Monday, November 6, 2006
Of all the local issues voters will decide tomorrow, the one that affects most San Diegans is Prop A - the Airport Initiative. The measure specifically asks whether local officials should work to obtain a part of Marine Corp Air Station Miramar by the year 2020, for a commercial airport. Perhaps the most difficult aspect of this advisory vote is that it’s asking voters to think years into the future. KPBS reporter Alison St John has more.
Star trek’s transporter would solve San Diego’s airport dilemma -- allowing the 30 million people predicated to use Lindbergh Field by the year 2025 to simply beam up.
But so far air travel is dependent on aircraft that need runways to take off and land, and San Diego is already the busiest single runway airport in the nation. Studies suggest if San Diego does not have a new airport in 30 years, it could cost the region more than 30,000 jobs and billions in overall personal income. The Airport Authority has spent more than three years researching all the alternatives for a new airport. Board member Bill Lynch sums up their conclusions.
Lynch: Miramar is not only the best site but it’s the only site.
The ballot measure only asks for 3,000 acres of Miramar’s 23,000 acres. But that attempt to reach a compromise with the Marines doesn’t fly with the military.
Lt Colonel Duane Penny is responsible for safe handling of bombs and explosives on the base. He says operating commercial aircraft near military jets loading and unloading ordinance is out of the question.
Penny: They don’t have an answer on where they want us to do ordinance operation because it can’t be done in a joint use scenario.
Marine Major General Michael Lehnert doesn’t mince his words.
Lehnert: You can have a commercial airport or you can have a marine base but you can't have both, because it’s simply a function of physics.
But the ballot measure isn’t asking about now, it’s asking about sharing the base by the year 2020. And the Marines are planning to replace their current fleet with a new fleet of planes called joint strike fighters. Airport authority board member Tony Young asked Major Lehnert about a report that laid out various options for where to locate the new fleet.
Young: So that means it might not be here in 15 to 20 years. What I am saying sir is that we are evaluating all of the option but right now the intent is to place joint strike fighter at Miramar Sir.
The joint strike fighters might be noisier than the current jet fighters that roar in and out of Miramar. But the Marines are an integral part of the San Diego community and their neighbors says they don’t mind the“ sound of freedom.”
The Marines are also an integral part of San Diego’s business community - they contribute half a billion dollars a year to San Diego’s economy. The Chamber of Commerce was split over whether to support Prop A. But Craig Benedetto, chair of the committee that cast the deciding vote in favor, says it comes down to -- do you put a new commercial airport out in the desert in the future, or a military one?
Benedetto: The bottom line is, do you inconvenience 3,000 people in military uniform at Miramar, or do you inconvenience the 2.5 million in San Diego.
San Diego’s Economic Development Corporation also came out in support of Prop A. But Lani Lutar of the Taxpayers Association is skeptical of predictions that a new airport would add $6 billion a year to the region’s economy without raising taxes.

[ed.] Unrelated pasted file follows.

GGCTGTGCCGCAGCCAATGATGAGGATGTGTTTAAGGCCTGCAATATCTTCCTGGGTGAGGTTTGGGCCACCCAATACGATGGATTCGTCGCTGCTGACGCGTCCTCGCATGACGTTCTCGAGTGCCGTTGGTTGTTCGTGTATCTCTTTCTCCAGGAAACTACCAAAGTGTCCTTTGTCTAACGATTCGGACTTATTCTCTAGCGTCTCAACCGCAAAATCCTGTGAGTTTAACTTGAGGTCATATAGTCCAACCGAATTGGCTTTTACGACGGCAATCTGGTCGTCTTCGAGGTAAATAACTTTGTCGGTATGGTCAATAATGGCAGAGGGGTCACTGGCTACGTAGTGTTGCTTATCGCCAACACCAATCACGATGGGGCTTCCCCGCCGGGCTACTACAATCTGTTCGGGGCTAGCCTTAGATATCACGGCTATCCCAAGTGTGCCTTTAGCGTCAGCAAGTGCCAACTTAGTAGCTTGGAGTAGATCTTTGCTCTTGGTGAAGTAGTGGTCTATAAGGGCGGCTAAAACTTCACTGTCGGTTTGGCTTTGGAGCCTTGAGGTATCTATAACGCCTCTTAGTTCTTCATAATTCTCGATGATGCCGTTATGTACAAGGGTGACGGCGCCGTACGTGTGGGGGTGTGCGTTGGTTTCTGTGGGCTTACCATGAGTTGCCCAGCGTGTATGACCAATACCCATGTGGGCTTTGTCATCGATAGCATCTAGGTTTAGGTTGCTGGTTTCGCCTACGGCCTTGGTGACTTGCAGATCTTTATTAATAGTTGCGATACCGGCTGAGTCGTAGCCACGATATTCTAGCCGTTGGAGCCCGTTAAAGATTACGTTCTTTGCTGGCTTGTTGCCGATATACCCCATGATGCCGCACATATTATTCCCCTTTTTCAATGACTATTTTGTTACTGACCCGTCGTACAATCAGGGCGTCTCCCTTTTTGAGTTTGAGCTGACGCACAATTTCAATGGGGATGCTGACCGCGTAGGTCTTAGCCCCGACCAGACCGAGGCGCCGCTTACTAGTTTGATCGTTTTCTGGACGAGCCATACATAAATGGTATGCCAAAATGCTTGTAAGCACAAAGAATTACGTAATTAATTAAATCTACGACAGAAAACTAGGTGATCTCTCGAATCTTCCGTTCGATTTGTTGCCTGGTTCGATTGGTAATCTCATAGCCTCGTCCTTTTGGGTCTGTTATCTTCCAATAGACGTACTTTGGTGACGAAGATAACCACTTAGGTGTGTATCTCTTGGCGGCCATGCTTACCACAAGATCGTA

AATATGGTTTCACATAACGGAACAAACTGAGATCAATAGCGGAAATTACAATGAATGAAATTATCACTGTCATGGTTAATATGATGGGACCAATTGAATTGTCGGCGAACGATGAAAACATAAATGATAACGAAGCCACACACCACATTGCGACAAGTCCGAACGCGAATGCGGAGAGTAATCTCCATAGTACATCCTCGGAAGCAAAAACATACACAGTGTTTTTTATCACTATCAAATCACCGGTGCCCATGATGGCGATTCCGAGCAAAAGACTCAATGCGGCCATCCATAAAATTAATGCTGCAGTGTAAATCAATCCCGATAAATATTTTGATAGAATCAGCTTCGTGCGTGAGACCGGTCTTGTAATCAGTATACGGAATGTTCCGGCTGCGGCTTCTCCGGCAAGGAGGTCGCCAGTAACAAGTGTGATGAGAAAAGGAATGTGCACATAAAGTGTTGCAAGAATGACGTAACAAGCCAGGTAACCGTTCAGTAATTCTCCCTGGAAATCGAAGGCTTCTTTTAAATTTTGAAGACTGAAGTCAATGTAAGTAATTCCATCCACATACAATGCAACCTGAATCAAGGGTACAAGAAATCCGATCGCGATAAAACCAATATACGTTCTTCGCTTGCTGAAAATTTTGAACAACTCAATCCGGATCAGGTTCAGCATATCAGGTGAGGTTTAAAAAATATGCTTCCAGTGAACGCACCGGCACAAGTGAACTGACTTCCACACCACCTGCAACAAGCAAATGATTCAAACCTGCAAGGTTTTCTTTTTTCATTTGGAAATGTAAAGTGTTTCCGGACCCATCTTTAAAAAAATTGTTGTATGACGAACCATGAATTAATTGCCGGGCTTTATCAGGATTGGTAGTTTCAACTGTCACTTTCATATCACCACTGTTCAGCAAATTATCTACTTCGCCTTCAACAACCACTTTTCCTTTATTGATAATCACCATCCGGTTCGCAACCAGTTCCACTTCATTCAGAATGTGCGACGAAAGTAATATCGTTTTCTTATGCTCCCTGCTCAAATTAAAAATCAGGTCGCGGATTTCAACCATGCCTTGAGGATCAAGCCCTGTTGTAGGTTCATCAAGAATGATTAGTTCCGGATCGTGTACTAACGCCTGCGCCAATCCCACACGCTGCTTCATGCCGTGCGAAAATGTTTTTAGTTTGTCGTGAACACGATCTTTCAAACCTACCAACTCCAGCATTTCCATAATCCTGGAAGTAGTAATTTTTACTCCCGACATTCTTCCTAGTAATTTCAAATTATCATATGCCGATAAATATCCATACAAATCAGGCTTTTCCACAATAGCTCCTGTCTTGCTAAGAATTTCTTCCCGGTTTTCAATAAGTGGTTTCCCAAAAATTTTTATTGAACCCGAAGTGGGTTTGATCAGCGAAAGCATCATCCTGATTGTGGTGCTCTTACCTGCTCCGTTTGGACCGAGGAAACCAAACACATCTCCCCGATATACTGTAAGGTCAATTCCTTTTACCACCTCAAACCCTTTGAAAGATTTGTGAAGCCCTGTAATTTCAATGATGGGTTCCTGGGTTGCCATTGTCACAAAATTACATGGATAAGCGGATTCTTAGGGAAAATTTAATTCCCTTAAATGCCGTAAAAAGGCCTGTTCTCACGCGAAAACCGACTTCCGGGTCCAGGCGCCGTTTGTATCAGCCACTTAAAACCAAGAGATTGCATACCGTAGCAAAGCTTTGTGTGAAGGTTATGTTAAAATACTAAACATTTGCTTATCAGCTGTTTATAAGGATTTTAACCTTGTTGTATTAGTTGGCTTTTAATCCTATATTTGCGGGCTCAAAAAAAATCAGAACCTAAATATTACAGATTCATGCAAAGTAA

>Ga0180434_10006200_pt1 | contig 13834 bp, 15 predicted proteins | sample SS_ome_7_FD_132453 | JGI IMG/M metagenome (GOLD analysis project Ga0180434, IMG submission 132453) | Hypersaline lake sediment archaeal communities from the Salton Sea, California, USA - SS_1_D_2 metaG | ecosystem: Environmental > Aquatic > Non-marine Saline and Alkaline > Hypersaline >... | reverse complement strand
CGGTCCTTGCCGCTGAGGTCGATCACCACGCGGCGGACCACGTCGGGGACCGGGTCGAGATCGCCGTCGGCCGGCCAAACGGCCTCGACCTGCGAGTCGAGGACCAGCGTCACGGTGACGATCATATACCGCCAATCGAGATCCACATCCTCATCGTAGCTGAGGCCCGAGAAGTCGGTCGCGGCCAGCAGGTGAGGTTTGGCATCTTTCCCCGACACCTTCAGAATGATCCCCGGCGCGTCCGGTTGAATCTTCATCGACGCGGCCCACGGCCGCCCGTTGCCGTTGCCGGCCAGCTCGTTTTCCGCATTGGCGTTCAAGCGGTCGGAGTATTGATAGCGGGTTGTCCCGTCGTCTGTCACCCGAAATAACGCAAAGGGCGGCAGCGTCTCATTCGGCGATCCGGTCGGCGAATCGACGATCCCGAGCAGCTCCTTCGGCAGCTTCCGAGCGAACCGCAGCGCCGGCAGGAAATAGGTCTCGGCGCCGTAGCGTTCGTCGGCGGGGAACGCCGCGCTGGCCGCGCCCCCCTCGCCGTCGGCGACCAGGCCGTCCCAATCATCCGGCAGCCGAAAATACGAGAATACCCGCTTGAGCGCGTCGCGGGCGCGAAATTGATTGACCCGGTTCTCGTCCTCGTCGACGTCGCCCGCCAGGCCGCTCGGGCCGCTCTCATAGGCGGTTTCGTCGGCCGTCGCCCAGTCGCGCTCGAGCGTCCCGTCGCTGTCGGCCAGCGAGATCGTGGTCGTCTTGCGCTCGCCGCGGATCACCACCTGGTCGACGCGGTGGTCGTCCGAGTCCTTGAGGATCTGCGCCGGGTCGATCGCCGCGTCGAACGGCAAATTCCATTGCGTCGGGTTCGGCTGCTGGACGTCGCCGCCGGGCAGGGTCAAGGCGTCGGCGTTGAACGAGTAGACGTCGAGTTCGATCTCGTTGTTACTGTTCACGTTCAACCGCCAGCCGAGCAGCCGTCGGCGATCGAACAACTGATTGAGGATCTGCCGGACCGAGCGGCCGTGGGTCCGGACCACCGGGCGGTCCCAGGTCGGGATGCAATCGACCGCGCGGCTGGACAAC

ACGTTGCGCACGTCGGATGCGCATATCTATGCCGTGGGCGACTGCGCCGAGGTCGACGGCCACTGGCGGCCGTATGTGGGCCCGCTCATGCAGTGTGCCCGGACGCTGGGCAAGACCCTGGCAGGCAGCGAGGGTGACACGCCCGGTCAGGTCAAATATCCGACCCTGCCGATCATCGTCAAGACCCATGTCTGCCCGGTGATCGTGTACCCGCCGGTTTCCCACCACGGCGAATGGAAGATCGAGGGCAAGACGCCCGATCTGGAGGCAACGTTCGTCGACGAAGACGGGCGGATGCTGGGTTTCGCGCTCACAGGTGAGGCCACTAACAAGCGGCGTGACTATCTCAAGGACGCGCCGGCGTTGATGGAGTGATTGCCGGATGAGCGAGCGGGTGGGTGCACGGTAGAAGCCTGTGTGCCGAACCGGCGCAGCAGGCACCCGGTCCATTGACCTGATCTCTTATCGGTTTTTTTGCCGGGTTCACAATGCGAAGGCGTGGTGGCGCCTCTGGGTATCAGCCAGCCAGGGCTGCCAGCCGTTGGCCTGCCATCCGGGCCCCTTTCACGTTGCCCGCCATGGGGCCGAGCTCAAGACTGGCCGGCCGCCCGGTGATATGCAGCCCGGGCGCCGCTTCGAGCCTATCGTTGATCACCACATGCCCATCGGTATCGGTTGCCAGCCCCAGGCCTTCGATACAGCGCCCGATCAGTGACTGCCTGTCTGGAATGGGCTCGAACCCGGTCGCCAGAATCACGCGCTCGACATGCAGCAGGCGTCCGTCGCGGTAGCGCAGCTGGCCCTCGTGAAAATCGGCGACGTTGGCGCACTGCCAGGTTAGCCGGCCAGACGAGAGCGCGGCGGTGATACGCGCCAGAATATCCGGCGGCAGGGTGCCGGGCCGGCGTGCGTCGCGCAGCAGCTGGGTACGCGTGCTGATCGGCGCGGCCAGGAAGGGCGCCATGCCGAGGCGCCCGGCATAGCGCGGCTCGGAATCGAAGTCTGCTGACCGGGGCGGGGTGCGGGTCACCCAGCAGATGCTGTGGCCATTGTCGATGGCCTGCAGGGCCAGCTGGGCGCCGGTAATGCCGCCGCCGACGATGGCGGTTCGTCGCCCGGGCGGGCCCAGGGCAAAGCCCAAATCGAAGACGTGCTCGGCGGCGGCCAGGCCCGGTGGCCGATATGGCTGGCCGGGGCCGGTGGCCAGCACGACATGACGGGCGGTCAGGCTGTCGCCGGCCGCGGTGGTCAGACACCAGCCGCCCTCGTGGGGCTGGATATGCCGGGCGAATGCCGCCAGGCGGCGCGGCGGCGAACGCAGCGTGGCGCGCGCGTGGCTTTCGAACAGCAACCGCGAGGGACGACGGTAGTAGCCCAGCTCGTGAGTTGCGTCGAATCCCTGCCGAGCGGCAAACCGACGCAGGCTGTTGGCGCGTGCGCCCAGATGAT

Lutar: The ballot language does not clearly state what the precise costs for moving segments of Highway 163, interstate 15 at Miramar way will be nor will it identify who will be paying for the move and what funding source will come from.
While the economic arguments rage over possible future scenarios, the political die is cast. San Diego’s congressional delegation took the unprecedented step of holding a joint news conference to say all five of them support the military in this battle. Duncan Hunter announced he’d added language to a bill that the President signed.
Hunter: This ballgame is over, the president has signed this bill. It is the law that we can't use Miramar and will not use Miramar for a commercial airport.
Times change, of course, and that bill could always be overturned in the future.
But for now, virtually the only elected officials in the region willing to support the initiative are those on the Airport Authority. Tony Young sat through three years of board meetings looking at all the research that led up to the ballot measure
Young: I think I know this information as well as any elected officials and I felt it was important for me to show vision on this, cause it’s not about my political career or whoever’s political career, it’s about the future of San Diego.
John Chalker, a strong supporter of the airport initiative, has a downtown office where planes cruise by his window at eye level every few minutes, on their way to land at Lindbergh. Even though plans to expand the airport will go ahead whatever happens to the ballot measure, Chalker is sure that won’t be enough.
Chalker: I’ve often said that the real answer here would be if they could bring back Dick Tracey’s magnetic space coup from 30 years ago which was powered by magnetic levitation between the planets and could land on a dime.
Unfortunately even though Dick Tracey’s space coup was invented over 50 years ago, it won't be ready in time to save San Diegans from the dilemma about the future, that they face today. Alison St John, KPBS News.